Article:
Diabetes – update

I recently uploaded a post on how to reverse type 2 diabetes (T2D) (here). It’s a dietary solution (ketogenic diet) to a dietary problem. Some call it a cure because medication can usually be stopped. If you think of diabetes as ‘glucose intolerance’, then the answer is don’t eat glucose. That’s it. Glucose and starchy carbohydrates (which are also glucose) are non-essential nutrients (contrary to conventional thinking). If you have diabetes or are pre-diabetic, details on how to go about this are in the link.

In the post, I claimed that insulin resistance (IR) was the primary cause of T2D (not obesity, as is frequently claimed by health authorities). However, the question I didn’t address properly was – what causes the IR? I didn’t elaborate on that point because the answer was not clear to me at the time.

Recently, I became aware of an explanation that I find enlightening and compelling: IR is the normal way a cell regulates glucose – IR is not a dysfunction, disorder or disease. Instead, IR is the way a cell protects itself from glucose overload – IR is a cell’s solution to a problem posed by our dietary choices.

gty_teaspoon_sugar_ll_120713_wbOur staple carbohydrates (wheat, maize, rice, potato), and the products made from them (bread, pasta, chips), are essentially starch. Starch is a molecule built almost entirely of glucose molecules that are linked together. There can be hundreds of thousands (up to millions) of glucose molecules linked together to form a single molecule of starch. When we eat starchy carbohydrates, our digestive system breaks these links, meaning we now have a digestive system full of glucose. We don’t notice that carbohydrates are glucose when we eat them, because the molecules of starch are too large to activate the sweet-receptors on the tongue. But the reality is that as far as the body is concerned, and without us realising it, every time we eat starchy carbohydrates we are eating a heap of glucose.

A high-carbohydrate diet is thus a high-glucose diet. Following current dietary guidelines (45-65% of our daily calories from carbohydrates) means that the body is inundated daily by glucose. Then, factor in food that is naturally sweet and high in sugars (fruits, especially juiced, agave nectar or honey) as well as sugar added to carbohydrate-based manufactured products (biscuits, cakes) and everything else (ice-cream, chocolate, yoghurt, soft drinks).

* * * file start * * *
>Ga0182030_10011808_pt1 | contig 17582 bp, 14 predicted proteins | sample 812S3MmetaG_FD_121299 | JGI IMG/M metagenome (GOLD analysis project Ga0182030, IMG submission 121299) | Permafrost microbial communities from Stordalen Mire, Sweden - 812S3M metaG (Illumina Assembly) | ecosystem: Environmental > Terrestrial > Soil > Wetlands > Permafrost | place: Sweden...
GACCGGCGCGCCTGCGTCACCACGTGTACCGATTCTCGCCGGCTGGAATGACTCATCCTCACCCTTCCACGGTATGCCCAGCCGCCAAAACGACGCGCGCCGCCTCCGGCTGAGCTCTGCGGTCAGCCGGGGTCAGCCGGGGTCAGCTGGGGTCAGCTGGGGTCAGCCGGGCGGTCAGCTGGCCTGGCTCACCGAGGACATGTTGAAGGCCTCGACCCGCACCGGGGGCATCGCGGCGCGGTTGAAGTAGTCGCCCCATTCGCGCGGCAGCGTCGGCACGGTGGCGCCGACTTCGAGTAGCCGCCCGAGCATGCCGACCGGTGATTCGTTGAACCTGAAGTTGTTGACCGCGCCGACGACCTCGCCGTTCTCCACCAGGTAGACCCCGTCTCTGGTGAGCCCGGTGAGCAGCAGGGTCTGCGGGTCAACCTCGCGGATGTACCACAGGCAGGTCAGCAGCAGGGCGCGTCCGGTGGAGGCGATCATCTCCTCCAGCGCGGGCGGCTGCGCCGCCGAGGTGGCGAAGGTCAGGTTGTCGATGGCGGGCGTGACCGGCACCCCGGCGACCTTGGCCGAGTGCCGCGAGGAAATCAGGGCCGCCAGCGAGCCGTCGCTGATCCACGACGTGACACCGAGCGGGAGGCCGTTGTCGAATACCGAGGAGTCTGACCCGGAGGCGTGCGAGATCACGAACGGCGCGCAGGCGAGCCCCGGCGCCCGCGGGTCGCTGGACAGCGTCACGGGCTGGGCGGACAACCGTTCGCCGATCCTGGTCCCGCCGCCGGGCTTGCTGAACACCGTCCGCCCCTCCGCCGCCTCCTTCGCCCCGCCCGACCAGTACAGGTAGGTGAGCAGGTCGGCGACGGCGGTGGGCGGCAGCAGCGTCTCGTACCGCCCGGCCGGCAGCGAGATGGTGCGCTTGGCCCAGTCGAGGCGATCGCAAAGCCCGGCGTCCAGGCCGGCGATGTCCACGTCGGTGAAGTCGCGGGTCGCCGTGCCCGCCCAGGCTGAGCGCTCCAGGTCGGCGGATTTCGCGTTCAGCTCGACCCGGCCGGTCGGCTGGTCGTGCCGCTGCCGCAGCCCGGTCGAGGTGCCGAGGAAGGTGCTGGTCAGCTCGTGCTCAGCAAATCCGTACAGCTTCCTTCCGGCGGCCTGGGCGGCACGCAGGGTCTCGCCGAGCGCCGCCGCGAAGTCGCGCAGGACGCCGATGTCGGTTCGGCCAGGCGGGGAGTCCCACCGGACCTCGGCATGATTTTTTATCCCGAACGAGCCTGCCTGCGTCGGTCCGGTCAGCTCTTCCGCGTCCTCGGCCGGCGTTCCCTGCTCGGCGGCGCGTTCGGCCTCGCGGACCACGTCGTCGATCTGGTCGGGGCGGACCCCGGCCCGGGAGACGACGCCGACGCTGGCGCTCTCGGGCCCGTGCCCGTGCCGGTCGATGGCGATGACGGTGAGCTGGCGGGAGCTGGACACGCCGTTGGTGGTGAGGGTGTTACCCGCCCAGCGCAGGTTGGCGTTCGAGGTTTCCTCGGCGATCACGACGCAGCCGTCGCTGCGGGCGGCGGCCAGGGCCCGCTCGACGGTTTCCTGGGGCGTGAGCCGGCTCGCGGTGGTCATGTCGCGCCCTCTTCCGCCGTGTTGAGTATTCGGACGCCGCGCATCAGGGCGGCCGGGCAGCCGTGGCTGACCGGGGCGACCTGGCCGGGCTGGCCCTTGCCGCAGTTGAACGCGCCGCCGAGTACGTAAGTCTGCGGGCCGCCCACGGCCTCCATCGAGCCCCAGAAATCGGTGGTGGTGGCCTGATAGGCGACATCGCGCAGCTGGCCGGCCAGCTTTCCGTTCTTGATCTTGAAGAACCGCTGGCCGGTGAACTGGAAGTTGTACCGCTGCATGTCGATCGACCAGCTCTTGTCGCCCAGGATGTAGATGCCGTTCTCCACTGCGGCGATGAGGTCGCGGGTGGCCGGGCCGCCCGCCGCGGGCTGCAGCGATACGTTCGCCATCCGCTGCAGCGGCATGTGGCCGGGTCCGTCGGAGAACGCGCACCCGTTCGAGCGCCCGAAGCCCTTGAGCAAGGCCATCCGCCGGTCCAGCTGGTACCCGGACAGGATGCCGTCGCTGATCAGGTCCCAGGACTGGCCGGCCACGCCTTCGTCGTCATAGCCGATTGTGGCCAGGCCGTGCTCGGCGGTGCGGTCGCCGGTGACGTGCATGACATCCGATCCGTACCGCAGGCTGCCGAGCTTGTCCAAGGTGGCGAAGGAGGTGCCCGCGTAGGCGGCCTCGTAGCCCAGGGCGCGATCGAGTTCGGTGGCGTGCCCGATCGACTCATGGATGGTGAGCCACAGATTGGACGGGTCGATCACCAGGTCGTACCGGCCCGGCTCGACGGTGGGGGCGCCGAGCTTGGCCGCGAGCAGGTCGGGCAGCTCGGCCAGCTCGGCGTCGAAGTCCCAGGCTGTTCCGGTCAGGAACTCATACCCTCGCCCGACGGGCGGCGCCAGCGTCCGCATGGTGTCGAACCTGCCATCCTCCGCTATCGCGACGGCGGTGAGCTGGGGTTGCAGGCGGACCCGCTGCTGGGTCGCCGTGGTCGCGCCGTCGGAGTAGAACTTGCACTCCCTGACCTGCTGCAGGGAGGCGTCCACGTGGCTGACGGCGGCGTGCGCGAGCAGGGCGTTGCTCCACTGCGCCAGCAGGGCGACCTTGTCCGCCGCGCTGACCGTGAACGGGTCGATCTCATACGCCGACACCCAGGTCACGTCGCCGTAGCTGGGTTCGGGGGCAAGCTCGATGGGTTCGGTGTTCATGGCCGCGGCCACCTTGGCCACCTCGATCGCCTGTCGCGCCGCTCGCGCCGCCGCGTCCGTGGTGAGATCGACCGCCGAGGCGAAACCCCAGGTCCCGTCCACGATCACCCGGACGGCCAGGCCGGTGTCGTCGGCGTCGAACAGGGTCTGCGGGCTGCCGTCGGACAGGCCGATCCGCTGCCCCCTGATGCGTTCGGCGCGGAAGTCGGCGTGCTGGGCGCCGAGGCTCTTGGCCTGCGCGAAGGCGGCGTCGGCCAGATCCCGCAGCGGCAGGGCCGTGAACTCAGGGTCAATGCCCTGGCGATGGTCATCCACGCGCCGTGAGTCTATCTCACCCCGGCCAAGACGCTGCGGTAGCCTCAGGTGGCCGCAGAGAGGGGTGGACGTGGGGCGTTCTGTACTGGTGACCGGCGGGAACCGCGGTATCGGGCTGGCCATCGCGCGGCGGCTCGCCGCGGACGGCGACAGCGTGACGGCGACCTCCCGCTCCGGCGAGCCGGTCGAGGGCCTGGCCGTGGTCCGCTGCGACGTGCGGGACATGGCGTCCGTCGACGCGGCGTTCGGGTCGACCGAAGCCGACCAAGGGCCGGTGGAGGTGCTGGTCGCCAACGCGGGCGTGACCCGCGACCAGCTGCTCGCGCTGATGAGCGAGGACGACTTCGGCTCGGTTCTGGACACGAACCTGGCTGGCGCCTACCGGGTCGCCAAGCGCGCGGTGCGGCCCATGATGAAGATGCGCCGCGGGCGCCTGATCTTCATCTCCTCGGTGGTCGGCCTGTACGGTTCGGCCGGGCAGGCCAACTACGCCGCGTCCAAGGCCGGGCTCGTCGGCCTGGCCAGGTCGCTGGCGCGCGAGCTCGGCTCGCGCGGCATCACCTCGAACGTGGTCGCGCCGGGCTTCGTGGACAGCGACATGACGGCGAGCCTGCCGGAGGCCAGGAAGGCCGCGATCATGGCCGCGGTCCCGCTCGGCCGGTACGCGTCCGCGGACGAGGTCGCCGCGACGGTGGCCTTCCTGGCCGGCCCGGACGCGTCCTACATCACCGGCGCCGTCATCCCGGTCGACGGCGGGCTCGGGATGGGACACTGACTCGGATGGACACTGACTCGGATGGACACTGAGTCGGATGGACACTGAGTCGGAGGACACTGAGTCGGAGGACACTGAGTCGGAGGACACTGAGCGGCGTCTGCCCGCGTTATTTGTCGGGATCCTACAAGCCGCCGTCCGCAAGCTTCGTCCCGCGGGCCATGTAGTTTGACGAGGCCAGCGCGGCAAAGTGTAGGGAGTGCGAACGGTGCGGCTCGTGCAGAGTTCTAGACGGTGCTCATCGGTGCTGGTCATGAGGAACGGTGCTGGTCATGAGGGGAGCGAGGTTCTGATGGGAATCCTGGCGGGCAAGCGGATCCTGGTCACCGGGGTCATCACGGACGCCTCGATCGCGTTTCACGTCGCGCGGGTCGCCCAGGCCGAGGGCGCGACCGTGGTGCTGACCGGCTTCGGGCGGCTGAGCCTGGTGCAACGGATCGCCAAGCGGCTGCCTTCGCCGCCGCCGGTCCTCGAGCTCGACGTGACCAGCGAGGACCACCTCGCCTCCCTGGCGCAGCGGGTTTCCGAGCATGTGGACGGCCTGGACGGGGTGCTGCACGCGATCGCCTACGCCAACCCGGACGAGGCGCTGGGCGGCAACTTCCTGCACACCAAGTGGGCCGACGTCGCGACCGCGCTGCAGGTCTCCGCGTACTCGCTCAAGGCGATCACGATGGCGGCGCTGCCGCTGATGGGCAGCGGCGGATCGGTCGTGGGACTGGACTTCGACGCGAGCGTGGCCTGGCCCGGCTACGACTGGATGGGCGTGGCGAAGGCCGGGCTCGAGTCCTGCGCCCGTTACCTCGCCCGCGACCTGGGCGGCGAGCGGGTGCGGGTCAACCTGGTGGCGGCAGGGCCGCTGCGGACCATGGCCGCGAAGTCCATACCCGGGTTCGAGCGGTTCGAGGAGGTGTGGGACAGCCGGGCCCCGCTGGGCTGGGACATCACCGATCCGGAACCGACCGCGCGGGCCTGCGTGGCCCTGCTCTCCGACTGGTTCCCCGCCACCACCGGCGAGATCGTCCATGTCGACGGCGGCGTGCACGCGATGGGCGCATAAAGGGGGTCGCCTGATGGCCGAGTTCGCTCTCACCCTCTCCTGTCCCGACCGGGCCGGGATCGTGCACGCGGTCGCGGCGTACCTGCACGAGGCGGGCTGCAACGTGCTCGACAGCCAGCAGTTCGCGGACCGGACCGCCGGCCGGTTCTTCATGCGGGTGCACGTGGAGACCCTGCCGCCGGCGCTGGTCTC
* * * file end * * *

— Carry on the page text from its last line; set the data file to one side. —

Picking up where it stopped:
What are the body’s options for all this glucose?

If there wasn’t so much of it everything would be fine. The pancreas would be triggered to release insulin, which then binds to insulin receptors on cells everywhere in the body that allows glucose to enter the cells and be burned as fuel. In parallel, insulin receptors in the liver trigger the liver to convert excess glucose to triglycerides (fats) that are then transported to adipose tissue and stored (this is why starchy carbohydrates are fattening). Some glucose is stored in liver and muscle as glycogen. As blood glucose levels fall back to baseline, the pancreas stops releasing insulin and everything settles down again.

jelly_beansWhen everything functions properly, blood glucose is maintained at almost negligible levels – the equivalent of about 1 teaspoon of sugar in the entire blood-pool (which is about 5 kgs). That is an incredibly low concentration (about 0.1%) and it is maintained tightly. If the fasting-level was just 2 teaspoons, then you could be diagnosed with T2D. To put this into some perspective, the average Australian consumes something like 30 teaspoons of sugar a day. This figure does not even include glucose from starchy carbohydrates, it is just natural and added sugars.

The reason for getting glucose out of the blood circulation so firmly (even desperately) and keeping it low, is that the glucose molecule is damaging to us. Glucose results in a process called glycation, which randomly damages proteins and fatty acids. Indeed, glycation is considered as damaging as oxidation.